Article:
In November 2013 in Liberator magazine I wrote about the failure of the shareholder model of company ownership. (Printed as ‘Time to close the casino’, Liberator 362, p. 18). More recently Peter Tatchell wrote about the need for economic democracy and Lib Dem peer Trevor Smith in the same edition criticised the British capitalist economic model (April 2018, Liberator 389). The obscene excessive Chief Executive pay and pay offs at BT show the model and its regulation is a failure. Human rights campaigner, Tatchell, is right that more inclusion of workers may help. Here are two simple ideas for BT:

1) Hire a Chief Executive for quarter of a million and see how the results compare relative to the ones being paid over a million [£2 million in fact]. I’m willing to bet that the results will be significantly better than a quarter or an eighth as good. If they do badly, then change them (with a non-obscene pay off clause in their contract) and replace with another one after a year.

2) Sack Tony Ball and the rest of the “approving obscenely excessive executive pay committee” and hire a randomly selected pool of ten BT employees to do the job instead. Pay them each a share of half the amount that Tony Ball and colleagues were paid to recommend hugely unequal pay. See how well they do. I’m sure that randomly picked employees paid a lot less will be able to recommend salaries that get very high quality leaders to work for BT.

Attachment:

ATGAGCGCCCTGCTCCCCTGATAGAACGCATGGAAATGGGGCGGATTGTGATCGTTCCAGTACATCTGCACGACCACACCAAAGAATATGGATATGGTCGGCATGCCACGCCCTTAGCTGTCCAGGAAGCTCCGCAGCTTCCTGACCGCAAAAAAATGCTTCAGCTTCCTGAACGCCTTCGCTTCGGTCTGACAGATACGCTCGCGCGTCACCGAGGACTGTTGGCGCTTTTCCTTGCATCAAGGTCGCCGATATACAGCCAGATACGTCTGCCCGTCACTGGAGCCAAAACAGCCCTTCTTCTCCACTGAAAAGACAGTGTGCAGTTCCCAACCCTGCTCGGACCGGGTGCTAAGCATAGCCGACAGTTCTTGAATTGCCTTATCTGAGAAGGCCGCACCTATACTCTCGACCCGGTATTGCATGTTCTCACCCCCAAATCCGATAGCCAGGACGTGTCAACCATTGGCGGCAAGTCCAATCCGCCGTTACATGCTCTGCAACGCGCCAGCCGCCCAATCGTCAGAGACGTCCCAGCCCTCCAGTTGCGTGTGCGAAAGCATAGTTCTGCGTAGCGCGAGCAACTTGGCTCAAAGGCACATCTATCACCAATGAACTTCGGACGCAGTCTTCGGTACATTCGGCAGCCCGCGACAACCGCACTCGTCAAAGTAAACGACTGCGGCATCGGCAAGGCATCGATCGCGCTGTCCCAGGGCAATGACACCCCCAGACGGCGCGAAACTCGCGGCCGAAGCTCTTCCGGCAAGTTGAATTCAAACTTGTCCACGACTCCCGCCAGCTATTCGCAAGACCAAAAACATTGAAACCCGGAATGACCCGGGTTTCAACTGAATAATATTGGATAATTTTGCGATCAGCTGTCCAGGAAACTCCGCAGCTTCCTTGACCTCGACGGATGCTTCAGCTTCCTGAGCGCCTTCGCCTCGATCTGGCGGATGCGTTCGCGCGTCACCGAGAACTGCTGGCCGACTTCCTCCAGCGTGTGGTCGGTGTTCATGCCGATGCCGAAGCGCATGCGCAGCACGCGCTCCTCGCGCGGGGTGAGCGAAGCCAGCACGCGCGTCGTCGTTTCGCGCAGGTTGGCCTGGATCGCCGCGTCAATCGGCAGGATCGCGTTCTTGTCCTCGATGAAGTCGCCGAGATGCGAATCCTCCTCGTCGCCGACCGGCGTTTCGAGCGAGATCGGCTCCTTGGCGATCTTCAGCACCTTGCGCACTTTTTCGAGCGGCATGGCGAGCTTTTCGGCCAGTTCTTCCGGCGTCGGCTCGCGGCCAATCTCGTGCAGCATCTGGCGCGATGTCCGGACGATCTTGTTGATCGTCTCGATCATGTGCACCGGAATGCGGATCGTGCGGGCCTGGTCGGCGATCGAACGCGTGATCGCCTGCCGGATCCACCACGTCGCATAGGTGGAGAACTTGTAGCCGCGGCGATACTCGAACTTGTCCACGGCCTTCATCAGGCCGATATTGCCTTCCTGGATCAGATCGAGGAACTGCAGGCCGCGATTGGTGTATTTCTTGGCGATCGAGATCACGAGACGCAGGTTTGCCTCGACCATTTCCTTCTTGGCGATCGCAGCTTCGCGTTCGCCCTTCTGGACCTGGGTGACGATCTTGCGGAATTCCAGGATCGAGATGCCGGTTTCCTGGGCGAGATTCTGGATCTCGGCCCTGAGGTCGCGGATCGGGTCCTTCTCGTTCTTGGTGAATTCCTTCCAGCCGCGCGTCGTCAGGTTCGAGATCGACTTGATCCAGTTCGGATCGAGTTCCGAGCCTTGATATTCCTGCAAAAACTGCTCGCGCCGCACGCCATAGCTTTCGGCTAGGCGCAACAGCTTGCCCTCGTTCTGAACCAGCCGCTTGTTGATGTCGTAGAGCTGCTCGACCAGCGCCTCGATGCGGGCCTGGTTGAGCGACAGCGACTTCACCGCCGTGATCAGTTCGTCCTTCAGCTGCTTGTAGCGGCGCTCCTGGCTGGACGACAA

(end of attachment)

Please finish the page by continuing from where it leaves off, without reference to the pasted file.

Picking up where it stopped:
Pay those leaders a quarter or an eighth of what they are paid now – keen, ambitious, bright people who want to succeed, I reckon they’ll be better not worse than the crop there has been. A pretty safe bet in value for money that they’ll do much better relatively than Gavin Patterson and Philip Jansen. Football companies [Clubs] could do the equivalent with some of their ridiculously over paid footballers and give money back to fans.

Incidentally the media coverage of the BT excessive pay was highly misleading. Headlines gave the impression there had been major improvements when that had hardly been the case. The Belfast Telegraph, Irish Independent and Daily Mail were among the papers  that gave headlines such as “BT Acts on Excessive Chief Executive Pay Following Massive Revolt”. This line was common in the regionals & Scottish titles, so probably syndicated. Perhaps predictably it was the line as well in the possibly biased business press. The Guardian especially and the Telegraph were more realistic. A shareholder revolt is good news – my Liberator article attacked a model where shareholders get money for actually contributing nothing, but any effort to share rewards more fairly should be applauded.

(I must declare an interest I would prefer BT to split the obscene pay with employees, customers and me as a shareholder to keep us all happy).

Ironically British Telecom is the only company I have shares in (out of my small portfolio of half a dozen or so shareholdings) where I vote in favour of the auditors each year. I on principle vote against the corporate auditors in each AGM vote as a small blow against a corporate racket that protects auditors and high pay and does virtually nothing for shareholders or employees or anyone else. It’s a highly paid (and yes perhaps highly skilled) cartel of four or so firms. British Telecommunications is the only company in its annual report that clearly, fully and reasonably explains why and how it has appointed or reappointed the auditors that it has done. I first read this about four years ago and was impressed that the writers of the report had taken the trouble to explain and justify the otherwise (in other companies) apparent automatic reappointment or appointment of one of the same club of overpriced City firms.